The first days of September 2017 were full of excitement for Dr Enrico Benetto. The 8th Life Cycle Management Conference he had brought to Luxembourg City was an enormous success. More than 700 participants from 46 countries had accepted his invitation to discuss sustainability. Prominent keynote speakers like the Swiss adventurer Bertrand Piccard and the founder of Global Footprint Mathis Wackernagel inspired the audience. The most emotional moment for Benetto came quite unexpectedly when Grand Duke Henri of Luxembourg graced the hall of the European Convention Center Luxembourg (ECCL) to attend the closing event.
Benetto heads the “Environmental Sustainability Assessment and Circularity” department at the Luxembourg Institute of Science and Technology (LIST). He organised the conference together with the University of Luxembourg and ArcelorMittal. The conference was supported by the FNR, the European Investment Bank and the Luxembourg Ministry of Economic Affairs. The theme of the three-day event was “Designing sustainable technologies, products and policies: from science to innovation”.
Benetto says: “Putting a figure on every single step from raw material extraction to disposal, and then asking what is the bottom line for people, for the environment and the economy: that is the idea behind Life Cycle Management.”
He and his colleagues are developing various tools and concepts for this purpose. In order to make products or technologies more sustainable, one should know all the points where it makes the most sense to start.
The entire life cycle is important
“Life Cycle Management is beneficial to the industry. It allows you to assess the impact of your products on the environment,” the scientist explains. It is crucial to look at the complete picture – from production to recycling. That is the only way to prevent optimisations at the front from tearing at the back.
“Life Cycle Management is also important for political decision-makers,” Benetto continues: “It enables them to see the connections, to understand the overall benefit of a technology or product, and to know when and how to intervene.” A third aspect, he emphasises, is that “Life Cycle Management is furthermore helpful to consumers. It makes them aware of the role they play, and how they affect the sustainability of our economy by using or indeed not using technologies.”
Benetto’s prime example is electromobility. Analysis of the life cycle starts at the very beginning with locating, sourcing and refining the raw materials that go into manufacturing a battery, continues in the pathway from primary products to the finished battery, and carries on throughout the battery’s entire service life all the way up to its upcycling, recycling or disposal. Where the energy comes from to charge the batteries is also taken into consideration. Whether from Germany or Norway, using grey fossil-based electricity or green hydroelectric power: all of these factors influence the outcome of the analysis.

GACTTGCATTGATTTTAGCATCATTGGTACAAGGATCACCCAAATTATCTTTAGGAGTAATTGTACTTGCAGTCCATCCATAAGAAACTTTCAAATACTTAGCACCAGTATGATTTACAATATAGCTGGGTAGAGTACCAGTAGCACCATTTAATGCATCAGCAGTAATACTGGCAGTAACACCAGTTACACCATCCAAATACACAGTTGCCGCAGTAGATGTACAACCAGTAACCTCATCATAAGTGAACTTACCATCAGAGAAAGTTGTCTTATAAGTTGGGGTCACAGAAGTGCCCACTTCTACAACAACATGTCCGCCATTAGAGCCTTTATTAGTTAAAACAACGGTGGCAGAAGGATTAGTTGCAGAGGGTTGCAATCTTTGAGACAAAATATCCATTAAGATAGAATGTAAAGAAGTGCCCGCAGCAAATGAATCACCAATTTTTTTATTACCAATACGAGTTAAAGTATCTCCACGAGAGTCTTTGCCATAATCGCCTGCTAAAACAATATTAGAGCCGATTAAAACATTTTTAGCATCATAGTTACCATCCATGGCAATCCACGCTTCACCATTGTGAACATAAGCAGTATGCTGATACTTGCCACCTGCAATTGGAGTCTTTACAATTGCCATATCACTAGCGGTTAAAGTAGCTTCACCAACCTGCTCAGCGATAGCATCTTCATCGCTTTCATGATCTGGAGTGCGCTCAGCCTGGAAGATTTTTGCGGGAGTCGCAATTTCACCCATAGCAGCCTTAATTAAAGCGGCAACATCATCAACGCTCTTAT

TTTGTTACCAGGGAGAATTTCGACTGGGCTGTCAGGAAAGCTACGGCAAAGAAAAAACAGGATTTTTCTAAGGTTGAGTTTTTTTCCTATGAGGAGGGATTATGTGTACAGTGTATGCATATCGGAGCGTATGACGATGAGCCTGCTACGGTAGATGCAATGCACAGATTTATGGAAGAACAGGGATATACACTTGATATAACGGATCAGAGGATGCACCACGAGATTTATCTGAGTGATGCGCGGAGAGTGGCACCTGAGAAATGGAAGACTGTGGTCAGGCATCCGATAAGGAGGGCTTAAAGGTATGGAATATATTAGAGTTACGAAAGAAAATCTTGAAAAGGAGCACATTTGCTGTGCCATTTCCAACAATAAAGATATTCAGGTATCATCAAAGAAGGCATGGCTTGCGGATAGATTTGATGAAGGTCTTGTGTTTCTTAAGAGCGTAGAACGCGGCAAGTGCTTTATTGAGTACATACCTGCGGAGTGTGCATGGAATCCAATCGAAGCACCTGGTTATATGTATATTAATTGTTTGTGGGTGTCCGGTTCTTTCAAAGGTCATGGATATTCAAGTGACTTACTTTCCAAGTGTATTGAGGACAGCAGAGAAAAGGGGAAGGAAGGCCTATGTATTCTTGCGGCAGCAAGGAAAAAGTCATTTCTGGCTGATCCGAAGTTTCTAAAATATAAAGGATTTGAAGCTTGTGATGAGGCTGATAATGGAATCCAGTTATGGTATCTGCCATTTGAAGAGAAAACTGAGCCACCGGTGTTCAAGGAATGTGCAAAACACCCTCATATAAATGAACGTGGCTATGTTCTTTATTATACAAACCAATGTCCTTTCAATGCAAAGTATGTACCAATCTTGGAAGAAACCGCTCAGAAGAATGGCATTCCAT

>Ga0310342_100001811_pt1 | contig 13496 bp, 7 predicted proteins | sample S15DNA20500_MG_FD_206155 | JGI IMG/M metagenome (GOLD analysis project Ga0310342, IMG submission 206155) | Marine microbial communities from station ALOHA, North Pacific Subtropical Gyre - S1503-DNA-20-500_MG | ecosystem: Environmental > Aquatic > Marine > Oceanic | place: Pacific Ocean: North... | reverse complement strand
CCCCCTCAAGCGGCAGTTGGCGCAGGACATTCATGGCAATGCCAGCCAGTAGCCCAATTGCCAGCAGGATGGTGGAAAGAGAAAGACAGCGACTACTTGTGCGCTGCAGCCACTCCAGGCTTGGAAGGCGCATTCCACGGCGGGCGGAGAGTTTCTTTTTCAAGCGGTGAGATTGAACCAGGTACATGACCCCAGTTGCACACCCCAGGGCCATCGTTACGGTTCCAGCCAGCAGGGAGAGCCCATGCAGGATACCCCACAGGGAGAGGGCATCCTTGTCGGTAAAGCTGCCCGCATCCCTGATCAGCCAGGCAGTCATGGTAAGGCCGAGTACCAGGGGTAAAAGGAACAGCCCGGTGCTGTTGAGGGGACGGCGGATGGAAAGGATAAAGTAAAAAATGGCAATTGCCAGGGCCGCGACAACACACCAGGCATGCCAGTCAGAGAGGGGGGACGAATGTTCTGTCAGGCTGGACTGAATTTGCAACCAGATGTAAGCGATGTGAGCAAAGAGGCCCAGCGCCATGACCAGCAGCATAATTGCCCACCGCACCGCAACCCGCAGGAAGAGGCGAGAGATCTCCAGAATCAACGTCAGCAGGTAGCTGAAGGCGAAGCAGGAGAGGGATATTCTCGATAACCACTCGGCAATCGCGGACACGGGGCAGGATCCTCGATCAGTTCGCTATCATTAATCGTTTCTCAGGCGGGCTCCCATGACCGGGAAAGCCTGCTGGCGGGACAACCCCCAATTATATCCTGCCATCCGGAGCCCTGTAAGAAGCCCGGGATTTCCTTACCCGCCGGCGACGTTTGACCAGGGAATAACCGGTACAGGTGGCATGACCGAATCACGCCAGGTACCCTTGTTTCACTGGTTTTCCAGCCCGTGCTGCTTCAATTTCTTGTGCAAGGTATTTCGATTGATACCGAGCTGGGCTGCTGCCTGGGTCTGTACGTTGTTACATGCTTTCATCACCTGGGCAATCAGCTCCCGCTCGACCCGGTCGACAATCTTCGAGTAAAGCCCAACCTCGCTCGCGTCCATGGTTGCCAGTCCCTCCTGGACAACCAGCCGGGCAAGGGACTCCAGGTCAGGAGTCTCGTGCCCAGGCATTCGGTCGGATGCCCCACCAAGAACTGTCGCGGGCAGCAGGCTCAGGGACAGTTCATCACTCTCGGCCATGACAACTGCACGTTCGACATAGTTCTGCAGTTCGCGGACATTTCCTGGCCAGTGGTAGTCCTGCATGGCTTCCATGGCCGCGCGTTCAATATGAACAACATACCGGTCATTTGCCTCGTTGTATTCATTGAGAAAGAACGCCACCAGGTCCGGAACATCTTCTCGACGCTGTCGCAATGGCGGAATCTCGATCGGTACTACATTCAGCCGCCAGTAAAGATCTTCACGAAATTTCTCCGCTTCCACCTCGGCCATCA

Life Cycle Management is of course not limited to electromobility. It can be adapted to all different industries and sectors to help in making decisions, for example in the hydrogen industry or in renaturing urban areas, in agriculture or in the chemicals industry. Moreover, the goal in each case is to give decision-makers a means at hand to compare different options and ultimately select the best ones.
Relation to the “real” world
Benetto was still a PhD student when the first Life Cycle Management Conference was held in 2001. Ever since he has been following the series of events attentively. Then, in 2013 at a conference in Göteborg, came the enticing question of whether he might want to organise the event for 2017. An opportunity that Benetto couldn’t possibly pass up.
“It was an excellent occasion to raise awareness of our work, of all that we had done over the past ten years. The conference also fits in perfectly with the strategy we are pursuing at LIST. Purely scientific events often have no connection to the real world and to the actual users. The Life Cycle Management conference, however, connects research with industry and politics. A combination that comes first at LIST.”
Through RESCOM (Scientific Events), the FNR supports communication between researchers to promote scientific outcomes. Co-funding is awarded for the organisation of International Scientific Conferences and lecture series taking place in Luxembourg, involving the international research community.
DOMAIN: SR – Environmental and Earth Sciences
CALL YEAR: 2014
FNR COMMITTED: The organisation of International Scientific Conferences
PERIOD: 03.09.2017 to 06.09.2017